Wednesday, June 27, 2018
Mike Butler: Lest we forget our murderous past
Factual depictions of 19th-century New Zealand history, like that painting, have become shocking to some because information that show Maori in poor light has been steadily dropped from official accounts.
Blood and tears – the great untold story of New Zealand sets out to correct this imbalance by telling the stories of around 550 murders carried out by Maoris, civilian deaths, in 34 incidents, from Tasman’s visit in 1642 until 1880.
This excludes the 50,000 killed during the inter-tribal musket wars from 1800 to 1842, and the 2899 killed in the sporadic armed tribal rebellions from 1845 to 1879.
The method of killing involved stone clubs used against the heads of hapless seafarers and later, when iron tools became available, tomahawks were the weapon of choice, again against skulls.
Early victims were cooked and eaten; later victims were not often cooked but were often beheaded and left naked.
Deceit often featured in the lead-up to the killings, and robbery followed, with all possessions of the victims being looted, according to author Adam Plover.
The history of the murders follows the historical chronology from the first contact by white explorers, past the signing of the Treaty of Waitangi in 1840, through 20 years of settlers being harassed by Maori, and through to the end of the 1860s fighting.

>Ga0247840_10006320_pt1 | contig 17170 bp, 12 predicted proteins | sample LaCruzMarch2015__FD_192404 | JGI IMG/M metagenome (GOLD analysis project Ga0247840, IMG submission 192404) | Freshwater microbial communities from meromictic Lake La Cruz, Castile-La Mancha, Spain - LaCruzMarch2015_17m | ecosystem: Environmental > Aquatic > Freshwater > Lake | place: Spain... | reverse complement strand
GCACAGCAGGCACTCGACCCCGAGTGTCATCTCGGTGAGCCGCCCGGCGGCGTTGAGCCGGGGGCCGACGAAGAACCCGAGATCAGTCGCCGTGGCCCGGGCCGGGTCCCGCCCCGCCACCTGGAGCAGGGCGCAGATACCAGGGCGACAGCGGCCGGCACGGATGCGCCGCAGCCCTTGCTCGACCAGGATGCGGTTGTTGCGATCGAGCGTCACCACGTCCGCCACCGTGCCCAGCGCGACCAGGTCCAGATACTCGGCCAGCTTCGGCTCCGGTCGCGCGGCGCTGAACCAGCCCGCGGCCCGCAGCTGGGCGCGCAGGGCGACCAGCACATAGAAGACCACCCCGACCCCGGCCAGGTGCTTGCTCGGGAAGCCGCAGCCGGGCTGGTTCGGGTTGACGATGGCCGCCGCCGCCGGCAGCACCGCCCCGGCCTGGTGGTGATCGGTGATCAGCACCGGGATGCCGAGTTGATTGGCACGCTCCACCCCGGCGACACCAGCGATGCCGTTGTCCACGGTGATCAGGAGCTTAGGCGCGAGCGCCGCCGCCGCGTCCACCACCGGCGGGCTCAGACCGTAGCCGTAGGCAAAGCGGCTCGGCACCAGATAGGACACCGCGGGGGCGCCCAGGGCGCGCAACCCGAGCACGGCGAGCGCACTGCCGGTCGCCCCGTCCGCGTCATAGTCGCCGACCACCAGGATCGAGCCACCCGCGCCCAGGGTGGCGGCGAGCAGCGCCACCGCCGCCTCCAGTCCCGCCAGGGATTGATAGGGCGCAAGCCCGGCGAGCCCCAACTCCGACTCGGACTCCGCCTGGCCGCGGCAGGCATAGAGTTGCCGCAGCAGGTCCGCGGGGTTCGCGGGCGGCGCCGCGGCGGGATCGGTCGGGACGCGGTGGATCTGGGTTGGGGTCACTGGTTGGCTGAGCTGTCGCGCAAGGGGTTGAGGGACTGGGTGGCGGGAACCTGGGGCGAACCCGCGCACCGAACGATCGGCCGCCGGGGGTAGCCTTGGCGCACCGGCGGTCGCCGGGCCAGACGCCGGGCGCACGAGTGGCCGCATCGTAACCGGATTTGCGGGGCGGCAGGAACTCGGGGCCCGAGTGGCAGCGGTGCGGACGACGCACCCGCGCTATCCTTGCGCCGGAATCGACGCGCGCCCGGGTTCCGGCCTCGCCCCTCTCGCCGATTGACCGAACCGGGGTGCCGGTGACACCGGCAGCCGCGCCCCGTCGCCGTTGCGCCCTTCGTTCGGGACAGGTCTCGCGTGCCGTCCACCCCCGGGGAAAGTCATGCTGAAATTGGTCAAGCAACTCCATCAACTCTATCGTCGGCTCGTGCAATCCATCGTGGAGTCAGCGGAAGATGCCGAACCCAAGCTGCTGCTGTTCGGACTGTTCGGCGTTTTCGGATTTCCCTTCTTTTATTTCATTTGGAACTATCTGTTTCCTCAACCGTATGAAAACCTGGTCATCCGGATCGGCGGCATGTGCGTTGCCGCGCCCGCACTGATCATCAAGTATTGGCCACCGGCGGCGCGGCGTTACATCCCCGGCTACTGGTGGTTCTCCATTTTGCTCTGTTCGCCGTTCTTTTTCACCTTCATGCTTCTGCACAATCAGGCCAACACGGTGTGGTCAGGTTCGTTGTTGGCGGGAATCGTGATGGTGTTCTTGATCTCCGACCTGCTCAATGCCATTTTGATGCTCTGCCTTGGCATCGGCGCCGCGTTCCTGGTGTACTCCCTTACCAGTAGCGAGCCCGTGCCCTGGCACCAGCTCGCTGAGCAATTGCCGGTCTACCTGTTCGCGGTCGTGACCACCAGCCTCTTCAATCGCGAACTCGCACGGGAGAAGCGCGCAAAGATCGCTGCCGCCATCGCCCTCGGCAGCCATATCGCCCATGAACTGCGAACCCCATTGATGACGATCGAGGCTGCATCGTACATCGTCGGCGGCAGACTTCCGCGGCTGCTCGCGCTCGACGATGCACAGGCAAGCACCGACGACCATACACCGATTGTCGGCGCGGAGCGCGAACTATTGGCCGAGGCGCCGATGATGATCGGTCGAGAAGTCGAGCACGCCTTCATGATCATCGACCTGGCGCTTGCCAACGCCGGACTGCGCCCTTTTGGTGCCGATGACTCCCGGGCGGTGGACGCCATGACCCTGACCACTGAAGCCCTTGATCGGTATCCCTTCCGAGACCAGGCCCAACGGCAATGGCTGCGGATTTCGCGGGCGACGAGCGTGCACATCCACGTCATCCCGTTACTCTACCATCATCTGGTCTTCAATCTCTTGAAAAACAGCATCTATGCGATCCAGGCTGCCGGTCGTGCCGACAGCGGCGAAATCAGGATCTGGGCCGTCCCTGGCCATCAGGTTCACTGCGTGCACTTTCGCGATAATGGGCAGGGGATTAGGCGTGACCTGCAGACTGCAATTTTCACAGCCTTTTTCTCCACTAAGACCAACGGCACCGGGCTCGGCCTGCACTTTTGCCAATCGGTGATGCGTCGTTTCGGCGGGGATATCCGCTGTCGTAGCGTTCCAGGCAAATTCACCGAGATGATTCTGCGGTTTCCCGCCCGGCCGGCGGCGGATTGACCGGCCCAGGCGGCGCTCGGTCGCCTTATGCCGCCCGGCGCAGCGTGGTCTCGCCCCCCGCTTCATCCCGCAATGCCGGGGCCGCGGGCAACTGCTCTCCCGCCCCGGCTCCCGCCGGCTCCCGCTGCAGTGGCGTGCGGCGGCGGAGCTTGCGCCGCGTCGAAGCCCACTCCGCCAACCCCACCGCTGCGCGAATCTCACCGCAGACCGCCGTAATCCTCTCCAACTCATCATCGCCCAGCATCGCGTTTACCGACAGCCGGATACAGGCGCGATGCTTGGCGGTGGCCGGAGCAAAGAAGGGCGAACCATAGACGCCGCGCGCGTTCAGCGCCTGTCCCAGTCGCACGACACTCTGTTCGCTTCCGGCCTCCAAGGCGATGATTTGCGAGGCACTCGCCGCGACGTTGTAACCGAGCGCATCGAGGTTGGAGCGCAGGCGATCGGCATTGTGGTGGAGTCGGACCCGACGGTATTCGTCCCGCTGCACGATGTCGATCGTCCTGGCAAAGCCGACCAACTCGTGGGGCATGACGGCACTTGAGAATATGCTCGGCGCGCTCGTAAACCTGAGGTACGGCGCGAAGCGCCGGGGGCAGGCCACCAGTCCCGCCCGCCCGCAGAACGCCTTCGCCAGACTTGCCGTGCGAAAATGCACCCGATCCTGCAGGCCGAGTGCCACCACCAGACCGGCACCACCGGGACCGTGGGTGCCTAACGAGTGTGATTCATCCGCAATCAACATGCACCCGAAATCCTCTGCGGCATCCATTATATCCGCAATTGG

Te Kooti, a religious zealout and guerrilla leader, was responsible for the greatest number and worst murders, by killing 33 settlers and 37 Maori at Matawhero on the night of November 9-10, 1868, 20 Maori at Mangaturanga on April 9, 1869, and seven settlers and 58 Maori at Mohaka the next day.
Te Kooti’s followers perpetrated some of the worst atrocities, such as killing settler children at Mohaka by tossing them in the air and impaling them on bayonets.
Plover is outraged that in 2013, Treaty Negotiations Minister Christopher Finlayson and the National-led Government apologised to and made a series of payments to the descendents of Te Kooti for prejudicial treatment by the Crown.
A large number of arsons accompanied the history of murder, with an appendix listing the names of 160 people who had their houses burned to the ground during armed conflict in Taranaki from 1860-1861.
Sources used include early 20th-century historian James Cowan’s The New Zealand Wars and the Pioneering Period plus works by Lindsay Buick, and the journals of Tobias Furneaux, Abel Tasman, Edward Jerningham Wakefield, as well as contemporary writers such as Paul Moon, John Robinson, Ron Crosby and others.
Plover would reserve a special place in Hell for revisionist historians such as James Belich who he said had a “cavalier disregard of facts” and for being “devoid of any sympathy for the victims”.
No recognition has been given for those who lost their property and lives during the settlement of New Zealand although more than $3-billion has been paid to some with Maori ancestry to atone for alleged misdeeds by “the Crown”.
Blood and tears introduces a whole host of brave but forgotten people to the modern reader as a memorial to civilians who lost their lives in the course of creating the New Zealand that we have today, with law and order, property rights, personal safety and individual freedom.
Blood and tears – the great untold story of New Zealand, Adam Plover, Tross Publishing, 164 pages, illustrated, $30.
at 11:56 AM